Symptoms of anxiety:

  • Increased heart rate
  • Rapid breathing
  • Sweating
  • Negativity
  • Jittery
  • Frequent ‘pit stops’
  • Excessive worry
  • Doubts
  • Talk of failure
  • Low confidence

Strategies to manage:

  • Deep belly breathing
  • Positive self-talk
  • Relaxation exercises
  • Think of successes
  • Stretching
  • Visualize race
  • Listen to music
  • Focus on goals
  • Light massage
  • Distract by talking with friends, family

Q: When is my child ready for competition?

A: That is a difficult question, as research on athlete development provides no clear-cut answer. In an article by Passer (1988) addressing this question, he reviewed several areas of development in attempting to provide guidelines on determining readiness for competition:

  • Motivational readiness: Because competition is a social comparison process, the young athlete is motivated to compete when he or she possesses a social comparison orientation. Research suggests that around the age of 5-7 kids have the desire for and ability to use social comparison information.
  • Cognitive readiness: Competition requires numerous cognitive and reasoning skills (i.e., perspective taking, differentiating between effort and ability) that take some time to develop in youngsters. Researchers suggest that kids do not develop the cognitive abilities to have an understanding of the competitive process until approximately age 12.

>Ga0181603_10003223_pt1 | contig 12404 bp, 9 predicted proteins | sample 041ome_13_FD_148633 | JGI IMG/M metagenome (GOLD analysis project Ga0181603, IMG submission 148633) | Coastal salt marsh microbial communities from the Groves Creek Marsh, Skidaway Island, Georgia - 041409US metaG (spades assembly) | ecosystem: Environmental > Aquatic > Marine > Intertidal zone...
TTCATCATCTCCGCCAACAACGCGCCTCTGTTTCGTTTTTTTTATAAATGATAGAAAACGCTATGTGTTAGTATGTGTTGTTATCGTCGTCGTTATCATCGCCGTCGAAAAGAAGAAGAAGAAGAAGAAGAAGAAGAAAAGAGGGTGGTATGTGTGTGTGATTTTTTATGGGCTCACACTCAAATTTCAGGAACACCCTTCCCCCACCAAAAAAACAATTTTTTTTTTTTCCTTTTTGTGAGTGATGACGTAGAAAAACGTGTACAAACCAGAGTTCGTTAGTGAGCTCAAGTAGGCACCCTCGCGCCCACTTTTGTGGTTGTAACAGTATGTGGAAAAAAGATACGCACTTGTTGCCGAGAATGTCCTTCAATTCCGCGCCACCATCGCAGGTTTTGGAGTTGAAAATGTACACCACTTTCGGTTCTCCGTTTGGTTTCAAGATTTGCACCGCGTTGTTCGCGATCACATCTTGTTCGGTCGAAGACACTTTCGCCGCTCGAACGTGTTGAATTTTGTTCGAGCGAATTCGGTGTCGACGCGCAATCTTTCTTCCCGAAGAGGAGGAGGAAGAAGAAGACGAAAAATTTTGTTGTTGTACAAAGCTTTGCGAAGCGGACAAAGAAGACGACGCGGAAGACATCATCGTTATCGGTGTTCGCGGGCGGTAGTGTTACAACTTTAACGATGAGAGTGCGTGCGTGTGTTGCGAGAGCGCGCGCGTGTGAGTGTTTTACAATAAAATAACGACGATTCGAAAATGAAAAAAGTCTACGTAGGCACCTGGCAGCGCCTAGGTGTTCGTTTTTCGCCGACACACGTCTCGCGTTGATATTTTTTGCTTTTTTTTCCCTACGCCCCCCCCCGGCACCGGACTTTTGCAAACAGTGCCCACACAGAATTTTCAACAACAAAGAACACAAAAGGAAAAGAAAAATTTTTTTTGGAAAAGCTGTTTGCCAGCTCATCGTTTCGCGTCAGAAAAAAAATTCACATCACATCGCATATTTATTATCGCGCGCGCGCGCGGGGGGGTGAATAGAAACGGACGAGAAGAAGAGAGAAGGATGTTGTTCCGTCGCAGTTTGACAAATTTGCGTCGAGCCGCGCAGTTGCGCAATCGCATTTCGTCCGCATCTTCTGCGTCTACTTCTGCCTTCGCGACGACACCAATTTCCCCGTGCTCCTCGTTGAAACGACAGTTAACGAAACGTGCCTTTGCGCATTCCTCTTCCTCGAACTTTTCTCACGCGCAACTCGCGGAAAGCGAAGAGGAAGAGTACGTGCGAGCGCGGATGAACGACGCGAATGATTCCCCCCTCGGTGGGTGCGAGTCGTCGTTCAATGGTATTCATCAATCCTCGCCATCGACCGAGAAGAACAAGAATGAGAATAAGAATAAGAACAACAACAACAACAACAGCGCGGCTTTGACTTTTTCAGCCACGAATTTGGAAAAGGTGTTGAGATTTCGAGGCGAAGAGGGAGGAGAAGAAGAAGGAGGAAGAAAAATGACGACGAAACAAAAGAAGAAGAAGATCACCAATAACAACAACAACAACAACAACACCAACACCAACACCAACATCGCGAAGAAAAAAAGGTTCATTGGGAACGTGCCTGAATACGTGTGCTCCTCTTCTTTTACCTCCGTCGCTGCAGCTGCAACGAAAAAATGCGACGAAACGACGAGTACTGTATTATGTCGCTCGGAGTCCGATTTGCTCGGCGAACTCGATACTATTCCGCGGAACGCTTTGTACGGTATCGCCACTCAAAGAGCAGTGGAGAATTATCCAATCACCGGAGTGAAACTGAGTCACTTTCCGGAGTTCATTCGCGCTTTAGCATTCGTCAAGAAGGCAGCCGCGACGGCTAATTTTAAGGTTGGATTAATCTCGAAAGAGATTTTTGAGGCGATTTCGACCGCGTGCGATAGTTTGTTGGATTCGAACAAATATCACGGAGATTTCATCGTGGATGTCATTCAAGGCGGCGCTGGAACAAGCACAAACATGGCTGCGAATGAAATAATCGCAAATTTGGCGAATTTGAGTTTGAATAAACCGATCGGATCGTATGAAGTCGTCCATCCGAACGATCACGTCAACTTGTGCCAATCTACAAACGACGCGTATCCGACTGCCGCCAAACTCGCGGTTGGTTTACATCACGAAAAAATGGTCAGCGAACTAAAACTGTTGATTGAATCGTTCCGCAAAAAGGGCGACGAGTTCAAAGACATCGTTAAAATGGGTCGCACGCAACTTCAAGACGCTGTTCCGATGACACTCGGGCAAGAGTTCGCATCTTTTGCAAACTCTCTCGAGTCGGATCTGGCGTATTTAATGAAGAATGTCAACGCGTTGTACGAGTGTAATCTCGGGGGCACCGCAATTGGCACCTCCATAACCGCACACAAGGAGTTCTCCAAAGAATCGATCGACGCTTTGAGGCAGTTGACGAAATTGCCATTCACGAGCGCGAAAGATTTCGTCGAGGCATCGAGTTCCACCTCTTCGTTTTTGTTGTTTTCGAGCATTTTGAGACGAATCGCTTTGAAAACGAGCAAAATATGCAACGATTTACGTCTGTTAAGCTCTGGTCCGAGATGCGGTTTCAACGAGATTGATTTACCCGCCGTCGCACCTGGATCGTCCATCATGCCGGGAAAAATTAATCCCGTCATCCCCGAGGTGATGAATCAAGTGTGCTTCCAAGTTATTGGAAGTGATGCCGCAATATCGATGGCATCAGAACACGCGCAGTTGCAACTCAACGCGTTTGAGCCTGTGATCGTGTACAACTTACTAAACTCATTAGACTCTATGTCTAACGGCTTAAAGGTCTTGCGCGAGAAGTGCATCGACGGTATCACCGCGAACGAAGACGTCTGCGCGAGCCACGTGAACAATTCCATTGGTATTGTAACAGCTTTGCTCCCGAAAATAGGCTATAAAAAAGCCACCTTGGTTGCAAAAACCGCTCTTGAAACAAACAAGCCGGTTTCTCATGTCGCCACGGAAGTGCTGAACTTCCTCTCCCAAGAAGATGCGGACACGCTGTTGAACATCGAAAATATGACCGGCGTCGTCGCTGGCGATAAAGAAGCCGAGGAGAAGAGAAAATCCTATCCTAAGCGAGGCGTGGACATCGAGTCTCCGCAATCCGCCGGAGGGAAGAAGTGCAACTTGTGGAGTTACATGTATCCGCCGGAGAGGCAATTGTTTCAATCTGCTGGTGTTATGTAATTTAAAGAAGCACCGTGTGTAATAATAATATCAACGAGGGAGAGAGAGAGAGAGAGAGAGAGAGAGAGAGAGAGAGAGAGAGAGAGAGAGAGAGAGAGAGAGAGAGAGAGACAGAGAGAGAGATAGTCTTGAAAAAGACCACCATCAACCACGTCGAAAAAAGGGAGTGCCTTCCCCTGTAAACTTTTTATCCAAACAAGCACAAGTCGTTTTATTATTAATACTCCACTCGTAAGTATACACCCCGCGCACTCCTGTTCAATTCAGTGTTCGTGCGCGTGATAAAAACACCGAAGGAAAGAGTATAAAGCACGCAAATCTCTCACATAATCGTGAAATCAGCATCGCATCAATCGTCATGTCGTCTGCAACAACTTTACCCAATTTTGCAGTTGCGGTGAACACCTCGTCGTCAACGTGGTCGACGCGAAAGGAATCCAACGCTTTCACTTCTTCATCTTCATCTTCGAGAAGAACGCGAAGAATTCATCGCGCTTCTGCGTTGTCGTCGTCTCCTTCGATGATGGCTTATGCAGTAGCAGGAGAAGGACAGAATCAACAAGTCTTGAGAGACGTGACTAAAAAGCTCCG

• Physical growth, physiological capacity, and development: These factors must also be considered when trying to decide readiness for competition.

Q: What should I tell my child when he or she says it’s not fair that I have to swim against Suzy, she is so much bigger than I am?

A: Look at a classroom full of school children. The diversity in size and shape is remarkable. Even though these children are similar in chronological age (calendar age) they may be very different in biological age (physical/sexual maturity). Puberty is a critical point in the developmental process. It is well known that girls mature more rapidly than boys do. In fact, the average girl matures 2-2.5 years earlier than the average boy (see sidebar on next page). However, these values are merely averages and the range can be several years within each gender.

It is important to remember that “early bloomers” — children who move through biological maturation more rapidly than average- tend to be more physically developed. This can sometimes be an advantage for them in the swimming pool. “Late bloomers” tend to catch-up over time and will often become even more proficient at the sport. Regardless of the maturational pace of your child, she needs to focus on her personal improvements over time.